Graham Reid | | 7 min read
Thanks to record company exec Dave Dexter Jnr, Americans got to hear the Beatles . . . although if Dexter had had his way they might not have.
Dexter – the Capitol Records man charged with releasing non-American acts in the States – turned down the first Beatles singles on offer from the UK (Love Me Do, Please Please Me, Ask Me Why and She Loves You, plus their B-sides) and even dismissed I Want to Hold Your Hand.
He considered they had no commercial potential in the US.
It wasn't until Sir Joseph Lockwood, head of EMI, Capitol's parent company, insisted the group's songs be released that Dexter (a fan of pre-bebop jazz who prided himself of releasing a German beer drinking album at this time, and Freddy and the Dreamers) finally had his arm forced and started putting out the music which would change popular music forever.
By that time though the damage had been done and EMI, out of frustration, had turned to other US labels to release the Beatles' music in '63.
Which is why the first album of Beatles songs in the US was on the tiny, black-owned, r'n'b and soul label Vee-Jay label out of Chicago (after being turned down by Columbia, RCA Victor and Atlantic whose head honcho Jerry Wexler thought the music not “pure”).
Entitled Introducing the Beatles, it sold over a million copies and was released in January 1964, just 10 days before Capitol -- a bigger company with considerable chart clout -- finally got its act together and put out Meet the Beatles.
This starting point for US Beatle fans was a cobbled together album in Britain's With the Beatles album cover but which drew from Please Please Me (their first UK album) and added the hit single I Want to Hold Your Hand.
And so the story of mashed-up Beatle albums in America began.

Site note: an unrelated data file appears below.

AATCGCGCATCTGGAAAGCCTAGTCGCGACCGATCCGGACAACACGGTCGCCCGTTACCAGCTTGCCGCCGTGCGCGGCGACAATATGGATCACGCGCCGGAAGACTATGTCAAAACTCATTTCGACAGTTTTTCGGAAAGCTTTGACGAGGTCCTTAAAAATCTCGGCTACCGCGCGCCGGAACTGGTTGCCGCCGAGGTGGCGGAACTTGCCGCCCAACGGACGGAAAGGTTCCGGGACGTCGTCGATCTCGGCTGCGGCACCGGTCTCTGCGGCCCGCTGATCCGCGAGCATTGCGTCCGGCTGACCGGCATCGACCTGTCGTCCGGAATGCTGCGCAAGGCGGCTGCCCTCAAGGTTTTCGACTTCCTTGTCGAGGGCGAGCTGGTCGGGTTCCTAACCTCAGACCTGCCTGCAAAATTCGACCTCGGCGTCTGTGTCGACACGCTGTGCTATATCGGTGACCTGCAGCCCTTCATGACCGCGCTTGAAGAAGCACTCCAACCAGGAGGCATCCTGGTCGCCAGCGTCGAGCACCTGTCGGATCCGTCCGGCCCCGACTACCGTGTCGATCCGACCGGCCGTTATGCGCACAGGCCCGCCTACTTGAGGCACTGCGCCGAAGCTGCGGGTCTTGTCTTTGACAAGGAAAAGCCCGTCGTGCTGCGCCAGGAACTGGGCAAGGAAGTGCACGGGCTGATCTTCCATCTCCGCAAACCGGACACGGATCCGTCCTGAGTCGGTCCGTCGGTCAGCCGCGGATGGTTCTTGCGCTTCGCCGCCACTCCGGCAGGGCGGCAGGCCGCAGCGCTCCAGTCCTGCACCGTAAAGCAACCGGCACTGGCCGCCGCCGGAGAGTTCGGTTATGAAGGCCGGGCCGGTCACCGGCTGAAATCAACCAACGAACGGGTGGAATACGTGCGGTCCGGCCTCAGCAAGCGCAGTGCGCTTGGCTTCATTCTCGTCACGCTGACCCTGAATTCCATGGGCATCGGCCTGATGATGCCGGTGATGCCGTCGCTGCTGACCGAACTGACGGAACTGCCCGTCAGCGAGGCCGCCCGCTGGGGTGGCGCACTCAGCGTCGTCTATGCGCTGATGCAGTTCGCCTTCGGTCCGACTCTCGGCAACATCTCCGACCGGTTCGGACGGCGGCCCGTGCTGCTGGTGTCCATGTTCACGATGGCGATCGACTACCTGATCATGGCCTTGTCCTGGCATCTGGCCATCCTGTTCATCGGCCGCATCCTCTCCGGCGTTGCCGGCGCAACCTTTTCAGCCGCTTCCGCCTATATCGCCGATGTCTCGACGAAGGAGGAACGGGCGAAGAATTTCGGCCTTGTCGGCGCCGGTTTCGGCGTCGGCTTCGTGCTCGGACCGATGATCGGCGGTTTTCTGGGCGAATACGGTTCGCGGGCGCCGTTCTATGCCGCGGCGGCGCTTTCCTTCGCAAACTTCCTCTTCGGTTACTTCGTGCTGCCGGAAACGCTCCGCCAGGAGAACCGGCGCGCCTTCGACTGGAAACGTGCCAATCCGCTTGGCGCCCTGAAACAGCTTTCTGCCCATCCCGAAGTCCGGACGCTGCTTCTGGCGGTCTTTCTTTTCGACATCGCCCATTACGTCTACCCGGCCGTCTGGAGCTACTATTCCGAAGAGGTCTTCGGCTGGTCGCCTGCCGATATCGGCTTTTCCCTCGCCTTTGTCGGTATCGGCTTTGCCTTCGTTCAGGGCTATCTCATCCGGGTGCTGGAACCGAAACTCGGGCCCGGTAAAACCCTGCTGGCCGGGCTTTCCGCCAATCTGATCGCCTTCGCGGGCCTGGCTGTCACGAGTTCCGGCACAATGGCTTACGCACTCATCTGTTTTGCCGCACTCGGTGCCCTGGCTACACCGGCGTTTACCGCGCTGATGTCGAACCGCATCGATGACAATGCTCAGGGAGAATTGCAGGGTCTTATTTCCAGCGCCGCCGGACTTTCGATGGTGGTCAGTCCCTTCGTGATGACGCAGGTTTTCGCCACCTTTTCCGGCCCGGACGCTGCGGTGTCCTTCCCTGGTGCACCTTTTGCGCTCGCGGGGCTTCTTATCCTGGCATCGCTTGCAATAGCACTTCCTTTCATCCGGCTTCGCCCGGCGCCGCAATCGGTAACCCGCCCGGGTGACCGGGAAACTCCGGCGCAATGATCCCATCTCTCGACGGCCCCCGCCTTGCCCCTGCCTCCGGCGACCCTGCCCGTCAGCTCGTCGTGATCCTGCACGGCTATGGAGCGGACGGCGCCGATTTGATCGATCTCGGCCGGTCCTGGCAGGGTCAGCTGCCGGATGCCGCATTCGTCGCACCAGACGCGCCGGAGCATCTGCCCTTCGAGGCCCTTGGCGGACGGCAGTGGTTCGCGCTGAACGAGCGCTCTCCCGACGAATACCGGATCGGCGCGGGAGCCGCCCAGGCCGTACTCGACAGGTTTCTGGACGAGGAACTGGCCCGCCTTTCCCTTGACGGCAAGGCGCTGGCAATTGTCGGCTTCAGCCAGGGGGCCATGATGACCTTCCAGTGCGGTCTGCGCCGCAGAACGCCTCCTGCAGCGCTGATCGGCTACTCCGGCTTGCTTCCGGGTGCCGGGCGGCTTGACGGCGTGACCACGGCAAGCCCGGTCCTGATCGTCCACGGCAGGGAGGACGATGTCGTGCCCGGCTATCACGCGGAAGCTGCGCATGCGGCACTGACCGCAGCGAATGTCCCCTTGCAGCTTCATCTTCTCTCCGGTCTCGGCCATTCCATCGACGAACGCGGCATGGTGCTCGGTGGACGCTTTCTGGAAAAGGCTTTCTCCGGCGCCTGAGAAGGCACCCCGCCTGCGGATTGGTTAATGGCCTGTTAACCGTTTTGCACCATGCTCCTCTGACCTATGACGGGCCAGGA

That Dexter single-handedly determined what to release, or not – and no one else in Capitol even heard the Beatles songs when he declined them – is an extraordinary story. And not the least because it meant that until right up to Sgt Pepper's in '67 American audiences heard the Beatles in an entirely different way than the band intended.
Because Dexter had to play catch-up – and because American albums were driven by singles which he would include on the records he released – the track-listing of the Beatles' US albums on Capitol differs considerably from those Britain and the rest of the civilised world had.
Dexter was a money man too, and through complex royalty deals it was better business to put out shorter albums. So US fans were getting records with just 10 or 11 songs – many coming in at around just 15 minutes a side – as opposed to the British releases which had seven songs a side, and singles usually not on the albums.
In the same period the UK released seven Beatles' albums, the US released 10 . . . all with muddled and different track listings.
It wasn't until Capitol released an album called The Early Beatles in '65 (in a cover from the same shoot as Beatles for Sale) that US audiences heard some of the songs from their UK debut album Please Please Me of two years previous.
And let's not even get started on how Dexter remixed some songs adding reverb, used different masters or created whole oddball albums like his US version of A Hard Day's Night – in the UK the first album of solely Lennon-McCartney compositions and with a brilliant second side – which had instrumental version of some songs.
Or the Dexterised Help! for which, overnight apparently, he pulled together to include non-Beatle instrumental passages he lifted from the film's soundtrack.
And Dexter also took cover credit for such things: Help! has on the sleeve “Produced in England by George Martin and in the USA by Dave Dexter Jnr”.
Have a listen to the posted sample track to hear how the US version of the Help! album started.
There were also double-ups: the Something New album included five songs which had been on the US Hard Day's Night just a month previous (but added Slow Down, Matchbox and the German-language version of I Want to Hold Your Hand, none of which were exactly "something new")
Was Dexter an unmitigated villain then?
Yes . . . with a couple of small reservations.
Given that even in the UK the early Beatles albums were hardly thought-out and coherent (the band had little say in their running order) then maybe we need to look at them for the US perspective.
The album which came out as The Beatles' Second Album (brilliant titles were not Dexter's forte either, and given the existence of the Vee-Jay collection this was actually their third) is a terrific rock'n'roll collection . . . albeit in a typically lousy cover.